"I was a true-blue alcoholic," Doug Potts said. "I drank until I blacked out. I woke up and I'm drinking. Go to sleep and I'm drinking. I was just not functional."
Libertie Potts said even when she was sober, she still hadn't changed her ways. She was still lying, gossiping and occasionally shoplifting. She said she would go to bars "just to do karaoke." She said going to bars and keeping her old ways and old friends contributed to her relapse.
"It doesn't work out for people who are addicts and drug addicts," she said. "We don't belong in bars."
For the Potts, the final straw came when they were arrested for possession with their children in the car.
"My daughters were all crying. They were terrified," Libertie Potts said. "Doug told me he was going to leave me if I did it again, but I couldn’t stop, and I had drugs in the car. The cops pulled us over and Doug got out and told the cops it was his even though they weren't."
Facing multiple felony charges and the prospect of losing their kids, the Potts applied for the Wood Pilot Program.
Today, the Potts are clean and avoid any past behaviors and friends that helped them get in trouble in the first place. Now they work part time with Wood Pilot helping other addicts.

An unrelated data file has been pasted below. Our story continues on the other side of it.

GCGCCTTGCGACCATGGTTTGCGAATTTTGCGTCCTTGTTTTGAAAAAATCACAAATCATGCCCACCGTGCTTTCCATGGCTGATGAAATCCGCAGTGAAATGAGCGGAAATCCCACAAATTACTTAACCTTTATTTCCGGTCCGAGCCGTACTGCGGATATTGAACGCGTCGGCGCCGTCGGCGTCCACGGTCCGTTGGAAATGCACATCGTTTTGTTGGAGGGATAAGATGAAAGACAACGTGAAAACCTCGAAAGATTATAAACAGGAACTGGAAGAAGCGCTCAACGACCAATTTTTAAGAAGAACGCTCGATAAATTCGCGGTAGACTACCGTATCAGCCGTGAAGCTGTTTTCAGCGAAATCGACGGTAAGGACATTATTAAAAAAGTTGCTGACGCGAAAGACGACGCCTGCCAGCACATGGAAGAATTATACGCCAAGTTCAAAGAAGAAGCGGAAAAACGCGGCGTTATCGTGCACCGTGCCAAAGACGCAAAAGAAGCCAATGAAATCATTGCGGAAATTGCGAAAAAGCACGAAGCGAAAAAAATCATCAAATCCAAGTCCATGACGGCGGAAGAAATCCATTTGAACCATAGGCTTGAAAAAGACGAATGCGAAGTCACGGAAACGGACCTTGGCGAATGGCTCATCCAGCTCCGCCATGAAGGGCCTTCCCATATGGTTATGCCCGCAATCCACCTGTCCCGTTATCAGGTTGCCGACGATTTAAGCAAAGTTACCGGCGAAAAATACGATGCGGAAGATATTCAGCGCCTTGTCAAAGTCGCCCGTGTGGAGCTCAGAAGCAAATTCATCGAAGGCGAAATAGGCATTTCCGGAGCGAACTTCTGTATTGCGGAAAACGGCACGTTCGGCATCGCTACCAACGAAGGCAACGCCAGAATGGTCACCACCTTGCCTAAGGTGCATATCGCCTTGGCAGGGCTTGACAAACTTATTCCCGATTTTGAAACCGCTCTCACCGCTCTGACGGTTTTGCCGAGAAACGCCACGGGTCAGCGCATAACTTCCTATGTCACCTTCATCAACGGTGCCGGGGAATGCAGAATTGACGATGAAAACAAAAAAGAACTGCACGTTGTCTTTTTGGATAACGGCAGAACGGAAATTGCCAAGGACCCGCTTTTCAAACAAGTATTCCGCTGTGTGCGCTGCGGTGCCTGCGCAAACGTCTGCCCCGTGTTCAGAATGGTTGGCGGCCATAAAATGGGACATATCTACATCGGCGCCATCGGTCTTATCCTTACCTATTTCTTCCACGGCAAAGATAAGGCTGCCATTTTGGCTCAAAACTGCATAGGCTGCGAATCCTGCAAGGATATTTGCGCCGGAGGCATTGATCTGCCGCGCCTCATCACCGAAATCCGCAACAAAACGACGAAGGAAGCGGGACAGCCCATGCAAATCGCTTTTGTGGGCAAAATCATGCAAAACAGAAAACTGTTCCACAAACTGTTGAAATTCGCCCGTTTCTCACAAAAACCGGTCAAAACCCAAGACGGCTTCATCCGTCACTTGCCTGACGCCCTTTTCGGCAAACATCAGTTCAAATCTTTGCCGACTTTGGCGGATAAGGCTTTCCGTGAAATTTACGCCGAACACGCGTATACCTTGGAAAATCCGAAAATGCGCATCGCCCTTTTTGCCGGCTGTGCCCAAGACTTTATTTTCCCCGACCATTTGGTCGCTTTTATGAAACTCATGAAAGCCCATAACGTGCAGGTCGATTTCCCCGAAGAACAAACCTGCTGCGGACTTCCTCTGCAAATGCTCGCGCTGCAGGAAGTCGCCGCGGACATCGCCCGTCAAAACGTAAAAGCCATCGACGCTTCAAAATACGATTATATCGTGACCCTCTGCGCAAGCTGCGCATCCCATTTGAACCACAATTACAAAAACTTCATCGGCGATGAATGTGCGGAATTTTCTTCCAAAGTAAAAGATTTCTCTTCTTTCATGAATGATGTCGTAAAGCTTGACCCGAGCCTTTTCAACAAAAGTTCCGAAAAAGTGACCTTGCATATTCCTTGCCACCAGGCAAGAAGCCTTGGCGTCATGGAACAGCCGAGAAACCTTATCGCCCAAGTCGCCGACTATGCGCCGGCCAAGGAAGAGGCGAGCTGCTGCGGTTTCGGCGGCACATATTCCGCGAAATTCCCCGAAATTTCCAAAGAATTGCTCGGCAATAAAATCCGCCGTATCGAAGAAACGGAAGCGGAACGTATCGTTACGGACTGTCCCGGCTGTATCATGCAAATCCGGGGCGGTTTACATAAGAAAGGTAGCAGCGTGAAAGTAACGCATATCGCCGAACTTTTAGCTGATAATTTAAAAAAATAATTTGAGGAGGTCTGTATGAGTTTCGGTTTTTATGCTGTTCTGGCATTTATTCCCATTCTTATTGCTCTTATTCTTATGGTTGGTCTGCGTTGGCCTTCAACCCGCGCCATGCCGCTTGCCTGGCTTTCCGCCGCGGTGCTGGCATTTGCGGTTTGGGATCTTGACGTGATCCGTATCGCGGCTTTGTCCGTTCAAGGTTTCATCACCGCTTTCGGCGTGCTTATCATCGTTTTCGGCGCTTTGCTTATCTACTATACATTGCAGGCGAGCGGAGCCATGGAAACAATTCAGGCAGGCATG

"Wood Pilot is a team," Libertie Potts said. "They have probation. They have have treatment. They have Rex (a mental health counselor), they have mentors; everyone's a team and we all work together to help people. It's different than regular probation."
She said the program is the reason she now listens to her child and gets to be there for them.
"I support them in their drams and help them with their homework. Before it was, 'I'm busy, I'm busy' and not taking time to listen," she said. "I'm grateful. I belong in prison. I get to be with my kids and tuck them in at night."
Butler said the program taught him the tools he needed to cope without drugs. He also hopes to someday be there for his fiance’s children – once the program coordinators approve it. For now, he's just proud of what he has already accomplished.
"This is the longest I've been sober," he said. "I want to finish (the program) for myself. I want to know I can do it."